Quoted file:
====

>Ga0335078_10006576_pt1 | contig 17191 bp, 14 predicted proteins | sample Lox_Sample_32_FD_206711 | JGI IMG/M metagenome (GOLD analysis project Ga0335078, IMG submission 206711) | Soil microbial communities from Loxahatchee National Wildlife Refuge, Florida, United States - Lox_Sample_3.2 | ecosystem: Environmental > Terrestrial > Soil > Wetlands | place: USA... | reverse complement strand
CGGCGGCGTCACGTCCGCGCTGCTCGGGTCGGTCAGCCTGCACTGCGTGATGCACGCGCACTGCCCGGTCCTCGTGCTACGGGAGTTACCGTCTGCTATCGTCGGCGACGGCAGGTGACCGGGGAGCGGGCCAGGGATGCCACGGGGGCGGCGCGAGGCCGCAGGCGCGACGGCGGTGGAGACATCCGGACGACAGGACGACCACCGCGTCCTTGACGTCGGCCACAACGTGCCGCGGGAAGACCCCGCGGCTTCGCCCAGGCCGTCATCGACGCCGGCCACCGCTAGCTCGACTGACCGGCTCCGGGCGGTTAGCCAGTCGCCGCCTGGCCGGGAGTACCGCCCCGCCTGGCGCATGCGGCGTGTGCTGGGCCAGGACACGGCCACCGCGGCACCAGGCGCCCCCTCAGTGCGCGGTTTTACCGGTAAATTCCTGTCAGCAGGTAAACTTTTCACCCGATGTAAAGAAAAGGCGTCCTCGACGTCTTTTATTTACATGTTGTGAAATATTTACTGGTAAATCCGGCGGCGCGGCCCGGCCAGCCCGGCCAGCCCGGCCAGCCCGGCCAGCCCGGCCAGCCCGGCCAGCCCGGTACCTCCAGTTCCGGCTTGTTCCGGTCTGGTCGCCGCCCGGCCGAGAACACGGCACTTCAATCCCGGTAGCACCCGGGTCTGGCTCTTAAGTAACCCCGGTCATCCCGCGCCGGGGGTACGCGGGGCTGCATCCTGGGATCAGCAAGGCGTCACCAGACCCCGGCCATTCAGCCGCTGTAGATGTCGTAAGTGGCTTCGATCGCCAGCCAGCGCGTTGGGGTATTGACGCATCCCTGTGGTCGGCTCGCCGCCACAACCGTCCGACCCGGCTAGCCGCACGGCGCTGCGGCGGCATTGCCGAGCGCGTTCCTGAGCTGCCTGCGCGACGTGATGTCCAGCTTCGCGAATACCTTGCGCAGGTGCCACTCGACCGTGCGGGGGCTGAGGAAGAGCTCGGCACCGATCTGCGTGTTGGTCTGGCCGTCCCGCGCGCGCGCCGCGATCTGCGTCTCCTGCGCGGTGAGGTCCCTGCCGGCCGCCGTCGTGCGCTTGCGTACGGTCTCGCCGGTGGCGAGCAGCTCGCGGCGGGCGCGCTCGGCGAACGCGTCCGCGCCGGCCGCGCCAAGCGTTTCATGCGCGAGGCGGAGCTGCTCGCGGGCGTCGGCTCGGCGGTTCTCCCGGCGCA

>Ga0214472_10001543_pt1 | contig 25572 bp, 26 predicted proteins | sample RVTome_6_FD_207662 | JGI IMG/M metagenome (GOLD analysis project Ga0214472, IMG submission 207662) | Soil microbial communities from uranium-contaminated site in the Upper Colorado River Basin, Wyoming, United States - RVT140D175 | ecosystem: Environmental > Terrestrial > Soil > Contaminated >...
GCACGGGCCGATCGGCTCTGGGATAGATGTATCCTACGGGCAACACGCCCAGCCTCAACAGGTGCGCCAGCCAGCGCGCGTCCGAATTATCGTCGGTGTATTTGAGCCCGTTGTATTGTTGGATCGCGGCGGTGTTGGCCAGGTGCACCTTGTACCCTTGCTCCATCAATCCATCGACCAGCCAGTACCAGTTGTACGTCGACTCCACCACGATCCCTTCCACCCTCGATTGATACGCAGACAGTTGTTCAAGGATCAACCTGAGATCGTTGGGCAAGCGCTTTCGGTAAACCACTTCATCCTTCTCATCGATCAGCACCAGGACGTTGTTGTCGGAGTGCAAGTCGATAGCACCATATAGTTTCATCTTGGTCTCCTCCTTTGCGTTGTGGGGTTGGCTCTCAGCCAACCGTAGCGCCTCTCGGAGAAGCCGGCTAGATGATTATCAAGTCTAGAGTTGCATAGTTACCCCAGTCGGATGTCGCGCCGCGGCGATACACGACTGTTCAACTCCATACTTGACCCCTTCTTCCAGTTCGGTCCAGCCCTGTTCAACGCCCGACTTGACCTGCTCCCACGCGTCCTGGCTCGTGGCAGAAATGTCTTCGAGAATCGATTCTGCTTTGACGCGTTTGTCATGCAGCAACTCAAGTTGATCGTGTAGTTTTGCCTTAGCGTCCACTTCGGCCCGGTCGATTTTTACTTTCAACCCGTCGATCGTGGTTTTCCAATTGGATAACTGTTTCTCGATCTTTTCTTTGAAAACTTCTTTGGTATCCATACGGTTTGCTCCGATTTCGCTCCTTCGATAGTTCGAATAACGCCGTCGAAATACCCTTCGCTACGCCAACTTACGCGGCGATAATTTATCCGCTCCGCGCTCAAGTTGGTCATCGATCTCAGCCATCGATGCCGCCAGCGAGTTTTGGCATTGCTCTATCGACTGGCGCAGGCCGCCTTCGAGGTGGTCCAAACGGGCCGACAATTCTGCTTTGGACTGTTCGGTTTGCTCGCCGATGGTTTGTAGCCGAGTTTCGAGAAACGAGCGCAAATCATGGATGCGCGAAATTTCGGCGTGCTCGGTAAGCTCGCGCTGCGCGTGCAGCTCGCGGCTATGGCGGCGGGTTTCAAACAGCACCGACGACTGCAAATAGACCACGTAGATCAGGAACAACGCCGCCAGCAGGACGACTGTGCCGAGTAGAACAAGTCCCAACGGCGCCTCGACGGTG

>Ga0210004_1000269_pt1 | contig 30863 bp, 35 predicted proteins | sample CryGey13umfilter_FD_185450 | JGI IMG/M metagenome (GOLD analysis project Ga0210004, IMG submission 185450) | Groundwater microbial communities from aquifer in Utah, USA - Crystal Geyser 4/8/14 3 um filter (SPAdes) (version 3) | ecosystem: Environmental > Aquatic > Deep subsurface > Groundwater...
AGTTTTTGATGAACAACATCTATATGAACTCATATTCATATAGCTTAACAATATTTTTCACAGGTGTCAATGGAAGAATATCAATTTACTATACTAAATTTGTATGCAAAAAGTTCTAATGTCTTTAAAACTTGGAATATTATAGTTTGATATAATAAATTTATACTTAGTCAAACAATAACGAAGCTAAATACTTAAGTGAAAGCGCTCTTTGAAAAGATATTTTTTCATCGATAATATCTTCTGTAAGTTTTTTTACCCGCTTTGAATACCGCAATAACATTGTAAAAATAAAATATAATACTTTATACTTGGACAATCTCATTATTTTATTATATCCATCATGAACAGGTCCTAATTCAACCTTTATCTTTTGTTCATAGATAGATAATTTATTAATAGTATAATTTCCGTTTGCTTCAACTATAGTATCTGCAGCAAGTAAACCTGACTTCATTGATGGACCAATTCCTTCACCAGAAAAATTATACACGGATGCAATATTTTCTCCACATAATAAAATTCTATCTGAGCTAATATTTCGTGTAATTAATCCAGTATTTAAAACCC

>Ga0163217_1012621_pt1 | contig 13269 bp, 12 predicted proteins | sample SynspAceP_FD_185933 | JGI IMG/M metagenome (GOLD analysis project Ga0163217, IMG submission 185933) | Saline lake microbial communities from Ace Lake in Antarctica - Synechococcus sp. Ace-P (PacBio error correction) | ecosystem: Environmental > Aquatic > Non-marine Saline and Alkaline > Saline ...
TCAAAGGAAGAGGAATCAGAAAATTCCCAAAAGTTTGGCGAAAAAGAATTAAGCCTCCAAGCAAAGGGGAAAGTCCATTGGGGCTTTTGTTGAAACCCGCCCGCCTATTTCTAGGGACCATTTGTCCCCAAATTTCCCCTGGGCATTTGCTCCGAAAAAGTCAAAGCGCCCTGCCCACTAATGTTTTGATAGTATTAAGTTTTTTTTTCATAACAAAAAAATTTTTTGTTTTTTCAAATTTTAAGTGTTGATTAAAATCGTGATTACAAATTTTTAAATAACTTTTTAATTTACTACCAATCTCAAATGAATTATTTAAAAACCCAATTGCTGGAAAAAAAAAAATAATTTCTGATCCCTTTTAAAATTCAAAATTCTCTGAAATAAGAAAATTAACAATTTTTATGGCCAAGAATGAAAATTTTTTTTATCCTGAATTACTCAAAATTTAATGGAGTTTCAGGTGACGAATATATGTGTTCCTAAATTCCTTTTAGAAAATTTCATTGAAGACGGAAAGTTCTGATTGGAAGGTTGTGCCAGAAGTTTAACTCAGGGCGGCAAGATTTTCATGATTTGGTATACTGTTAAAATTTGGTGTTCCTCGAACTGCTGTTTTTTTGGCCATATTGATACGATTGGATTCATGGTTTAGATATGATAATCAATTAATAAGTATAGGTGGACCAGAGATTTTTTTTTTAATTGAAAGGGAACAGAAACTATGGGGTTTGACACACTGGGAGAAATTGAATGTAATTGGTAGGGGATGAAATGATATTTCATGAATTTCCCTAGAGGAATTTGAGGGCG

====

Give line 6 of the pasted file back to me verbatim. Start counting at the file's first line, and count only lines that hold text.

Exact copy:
AGTTTTTGATGAACAACATCTATATGAACTCATATTCATATAGCTTAACAATATTTTTCACAGGTGTCAATGGAAGAATATCAATTTACTATACTAAATTTGTATGCAAAAAGTTCTAATGTCTTTAAAACTTGGAATATTATAGTTTGATATAATAAATTTATACTTAGTCAAACAATAACGAAGCTAAATACTTAAGTGAAAGCGCTCTTTGAAAAGATATTTTTTCATCGATAATATCTTCTGTAAGTTTTTTTACCCGCTTTGAATACCGCAATAACATTGTAAAAATAAAATATAATACTTTATACTTGGACAATCTCATTATTTTATTATATCCATCATGAACAGGTCCTAATTCAACCTTTATCTTTTGTTCATAGATAGATAATTTATTAATAGTATAATTTCCGTTTGCTTCAACTATAGTATCTGCAGCAAGTAAACCTGACTTCATTGATGGACCAATTCCTTCACCAGAAAAATTATACACGGATGCAATATTTTCTCCACATAATAAAATTCTATCTGAGCTAATATTTCGTGTAATTAATCCAGTATTTAAAACCC